Numerous studies have demonstrated that type 2 diabetes (T2D) is closely linked to the occurrence of Alzheimer’s disease (AD). Nevertheless, the underlying mechanisms for this association are still unknown. Insulin resistance (IR) hallmarked by hyperinsulinemia, as the earliest and longest-lasting pathological change in T2D, might play an important role in AD. Since hyperinsulinemia has an independent contribution to related disease progressions by promoting inflammation in the peripheral system, we hypothesized that hyperinsulinemia might have an effect on microglia which plays a crucial role in neuroinflammation of AD. In the present study, we fed 4-week-old male C57BL/6 mice with a high-fat diet (HFD) for 12 weeks to establish IR model, and the mice treated with standard diet (SD) were used as control. HFD led to obesity in mice with obvious glucose and lipid metabolism disorder, the higher insulin levels in both plasma and cerebrospinal fluid, and aberrant insulin signaling pathway in the whole brain. Meanwhile, IR mice appeared impairments of spatial learning and memory accompanied by neuroinflammation which was characterized by activated microglia and upregulated expression of pro-inflammatory factors in different brain regions. To clarify whether insulin contributes to microglial activation, we treated primary cultured microglia and BV2 cell lines with insulin in vitro to mimic hyperinsulinemia. We found that hyperinsulinemia not only increased microglial proliferation and promoted M1 polarization by enhancing the production of pro-inflammatory factors, but also impaired membrane translocation of glucose transporter 4 (GLUT4) serving as the insulin-responding glucose transporter in the processes of glucose up-taking, reduced ATP production and increased mitochondrial fission. Our study provides new perspectives and evidence for the mechanism underlying the association between T2D and AD.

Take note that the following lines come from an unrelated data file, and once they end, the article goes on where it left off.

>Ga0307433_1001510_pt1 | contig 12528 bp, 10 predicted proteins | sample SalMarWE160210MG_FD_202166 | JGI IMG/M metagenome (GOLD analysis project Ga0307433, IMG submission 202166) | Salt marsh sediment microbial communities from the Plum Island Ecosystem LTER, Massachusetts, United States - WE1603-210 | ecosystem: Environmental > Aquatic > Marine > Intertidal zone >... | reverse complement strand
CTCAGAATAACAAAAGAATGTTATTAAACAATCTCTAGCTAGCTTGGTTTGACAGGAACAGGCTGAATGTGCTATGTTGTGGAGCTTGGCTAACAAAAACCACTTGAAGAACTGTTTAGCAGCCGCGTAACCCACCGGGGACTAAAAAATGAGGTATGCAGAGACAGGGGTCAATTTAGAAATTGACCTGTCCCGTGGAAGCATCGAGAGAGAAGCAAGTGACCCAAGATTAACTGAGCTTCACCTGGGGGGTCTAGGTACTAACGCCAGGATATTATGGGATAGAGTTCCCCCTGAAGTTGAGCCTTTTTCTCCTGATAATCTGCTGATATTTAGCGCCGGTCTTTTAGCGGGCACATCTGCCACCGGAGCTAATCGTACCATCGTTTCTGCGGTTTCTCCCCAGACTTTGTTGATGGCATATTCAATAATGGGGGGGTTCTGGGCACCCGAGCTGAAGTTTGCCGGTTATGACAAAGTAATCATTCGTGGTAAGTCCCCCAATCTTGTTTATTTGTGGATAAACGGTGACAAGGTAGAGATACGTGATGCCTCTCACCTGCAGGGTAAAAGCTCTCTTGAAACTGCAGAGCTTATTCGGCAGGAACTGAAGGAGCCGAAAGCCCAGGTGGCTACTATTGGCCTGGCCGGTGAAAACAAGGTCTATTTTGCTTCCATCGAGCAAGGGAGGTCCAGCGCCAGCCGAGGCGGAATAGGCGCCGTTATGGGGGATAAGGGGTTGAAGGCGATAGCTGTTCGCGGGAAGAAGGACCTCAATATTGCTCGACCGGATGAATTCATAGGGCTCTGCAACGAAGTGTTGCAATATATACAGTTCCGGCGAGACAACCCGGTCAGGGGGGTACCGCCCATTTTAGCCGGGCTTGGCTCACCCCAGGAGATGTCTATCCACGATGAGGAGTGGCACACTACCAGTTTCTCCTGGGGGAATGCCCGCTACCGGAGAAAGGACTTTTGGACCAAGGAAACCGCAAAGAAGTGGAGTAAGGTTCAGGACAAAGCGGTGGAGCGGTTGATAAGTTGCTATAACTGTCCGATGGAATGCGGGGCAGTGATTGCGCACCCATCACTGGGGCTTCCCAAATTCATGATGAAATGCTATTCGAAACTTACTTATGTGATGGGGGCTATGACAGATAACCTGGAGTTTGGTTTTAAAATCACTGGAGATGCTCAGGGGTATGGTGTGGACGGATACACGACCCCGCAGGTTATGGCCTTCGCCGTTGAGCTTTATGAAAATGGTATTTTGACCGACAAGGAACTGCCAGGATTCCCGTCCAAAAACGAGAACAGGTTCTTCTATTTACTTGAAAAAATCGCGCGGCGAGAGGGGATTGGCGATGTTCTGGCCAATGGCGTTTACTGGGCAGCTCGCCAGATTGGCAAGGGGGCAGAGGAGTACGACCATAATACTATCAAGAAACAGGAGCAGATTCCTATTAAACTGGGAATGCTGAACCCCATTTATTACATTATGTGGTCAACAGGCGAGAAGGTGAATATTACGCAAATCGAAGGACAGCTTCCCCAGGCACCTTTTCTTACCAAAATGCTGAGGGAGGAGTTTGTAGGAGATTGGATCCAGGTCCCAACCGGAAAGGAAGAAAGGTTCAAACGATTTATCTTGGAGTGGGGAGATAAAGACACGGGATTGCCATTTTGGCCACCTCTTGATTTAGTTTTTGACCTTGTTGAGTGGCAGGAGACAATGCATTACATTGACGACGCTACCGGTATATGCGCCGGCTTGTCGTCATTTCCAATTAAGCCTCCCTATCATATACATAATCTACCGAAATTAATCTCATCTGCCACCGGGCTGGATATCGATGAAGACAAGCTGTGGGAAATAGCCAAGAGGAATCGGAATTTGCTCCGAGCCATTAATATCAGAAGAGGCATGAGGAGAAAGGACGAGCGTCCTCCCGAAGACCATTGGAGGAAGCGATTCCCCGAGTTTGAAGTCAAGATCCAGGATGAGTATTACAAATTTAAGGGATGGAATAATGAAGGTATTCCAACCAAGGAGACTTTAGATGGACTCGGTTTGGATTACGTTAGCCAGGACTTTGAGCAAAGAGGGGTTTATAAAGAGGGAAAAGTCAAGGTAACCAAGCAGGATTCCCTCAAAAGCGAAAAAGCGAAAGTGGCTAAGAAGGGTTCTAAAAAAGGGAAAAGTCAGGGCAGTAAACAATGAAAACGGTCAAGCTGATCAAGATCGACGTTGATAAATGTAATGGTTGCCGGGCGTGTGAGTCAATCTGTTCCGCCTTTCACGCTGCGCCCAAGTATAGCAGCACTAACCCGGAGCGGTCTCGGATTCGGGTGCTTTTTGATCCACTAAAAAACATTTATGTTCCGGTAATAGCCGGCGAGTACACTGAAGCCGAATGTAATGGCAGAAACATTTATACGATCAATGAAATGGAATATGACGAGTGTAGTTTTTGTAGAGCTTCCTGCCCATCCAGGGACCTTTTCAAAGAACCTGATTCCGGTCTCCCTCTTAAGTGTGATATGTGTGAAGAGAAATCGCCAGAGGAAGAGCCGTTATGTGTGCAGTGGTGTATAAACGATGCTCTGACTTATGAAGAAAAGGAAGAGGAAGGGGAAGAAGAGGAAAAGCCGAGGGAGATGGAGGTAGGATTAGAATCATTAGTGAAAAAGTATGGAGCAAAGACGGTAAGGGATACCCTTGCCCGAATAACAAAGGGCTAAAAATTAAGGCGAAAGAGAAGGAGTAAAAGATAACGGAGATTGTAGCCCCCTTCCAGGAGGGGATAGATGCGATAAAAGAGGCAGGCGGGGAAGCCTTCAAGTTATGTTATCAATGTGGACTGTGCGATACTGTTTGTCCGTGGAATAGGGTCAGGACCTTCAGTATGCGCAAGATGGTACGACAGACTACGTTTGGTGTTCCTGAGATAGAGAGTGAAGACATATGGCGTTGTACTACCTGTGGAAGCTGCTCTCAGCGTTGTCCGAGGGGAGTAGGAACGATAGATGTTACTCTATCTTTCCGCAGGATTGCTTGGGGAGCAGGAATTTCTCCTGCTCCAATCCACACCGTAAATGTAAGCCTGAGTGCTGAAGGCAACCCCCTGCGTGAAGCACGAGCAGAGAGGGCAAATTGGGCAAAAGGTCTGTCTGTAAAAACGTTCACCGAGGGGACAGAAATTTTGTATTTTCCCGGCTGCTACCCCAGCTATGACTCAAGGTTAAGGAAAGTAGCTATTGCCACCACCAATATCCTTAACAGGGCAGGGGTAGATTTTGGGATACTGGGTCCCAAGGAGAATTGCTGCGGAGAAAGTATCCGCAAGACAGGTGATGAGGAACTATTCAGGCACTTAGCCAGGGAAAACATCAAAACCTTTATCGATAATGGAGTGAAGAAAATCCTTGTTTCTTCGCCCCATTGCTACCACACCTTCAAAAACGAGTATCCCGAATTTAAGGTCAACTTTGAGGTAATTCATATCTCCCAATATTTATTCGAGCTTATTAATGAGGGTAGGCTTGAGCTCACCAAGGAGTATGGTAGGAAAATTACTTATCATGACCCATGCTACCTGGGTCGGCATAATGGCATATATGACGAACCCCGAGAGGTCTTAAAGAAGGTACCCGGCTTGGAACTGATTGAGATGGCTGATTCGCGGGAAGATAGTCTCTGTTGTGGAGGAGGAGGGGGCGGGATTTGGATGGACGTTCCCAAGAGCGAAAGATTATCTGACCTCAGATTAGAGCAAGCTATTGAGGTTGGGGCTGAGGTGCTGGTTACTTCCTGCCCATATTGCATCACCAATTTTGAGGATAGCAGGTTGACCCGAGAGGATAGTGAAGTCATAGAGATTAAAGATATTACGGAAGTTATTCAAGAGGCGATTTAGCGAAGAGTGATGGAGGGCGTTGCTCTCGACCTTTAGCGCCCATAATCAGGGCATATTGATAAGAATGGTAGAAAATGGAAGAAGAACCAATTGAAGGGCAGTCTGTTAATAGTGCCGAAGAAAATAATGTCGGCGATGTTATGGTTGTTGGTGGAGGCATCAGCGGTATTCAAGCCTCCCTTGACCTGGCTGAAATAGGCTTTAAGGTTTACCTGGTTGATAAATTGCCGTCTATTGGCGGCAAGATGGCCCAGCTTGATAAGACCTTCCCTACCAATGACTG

Alzheimer’s disease (AD) is the most common cause of dementia (Bondi et al., 2017; Soria Lopez et al., 2019). Early studies have indicated that metabolic abnormalities occur in the relevant brain regions of AD patients (Rapoport et al., 1986; Heiss et al., 1989). And metabolic disturbances, particularly type 2 diabetes (T2D) increase the risk of cognitive impairment and AD (Stewart and Liolitsa, 1999; Pugazhenthi et al., 2017; Boccardi et al., 2019). However, the underlying mechanisms for this association are still unclear. Although the etiology and process of T2D are complex, insulin resistance (IR) is the earliest and longest-lasting pathophysiological change (Groop, 1999; Lebovitz, 2001). IR is defined as an impaired biologic response to insulin stimulation of target tissues resulting in a compensatory increase in insulin production and hyperinsulinemia (Shanik et al., 2008; Freeman and Pennings, 2022). IR can result in several metabolic consequences such as hyperglycemia, hypertension, dyslipidemia, visceral adiposity, and so on (Shanik et al., 2008; Yazıcı and Sezer, 2017; Beverly and Budoff, 2020). Among them, hyperinsulinemia has an independent contribution to related disease progressions (Hegde et al., 2019; Zhang et al., 2021). For instance, hyperinsulinemia can activate mononuclear macrophages toward “M1-like” state to release a large amount of pro-inflammatory factors in the periphery (Manowsky et al., 2016; Kubota et al., 2018), suggesting hyperinsulinemia as an independent factor might be involved in inflammation.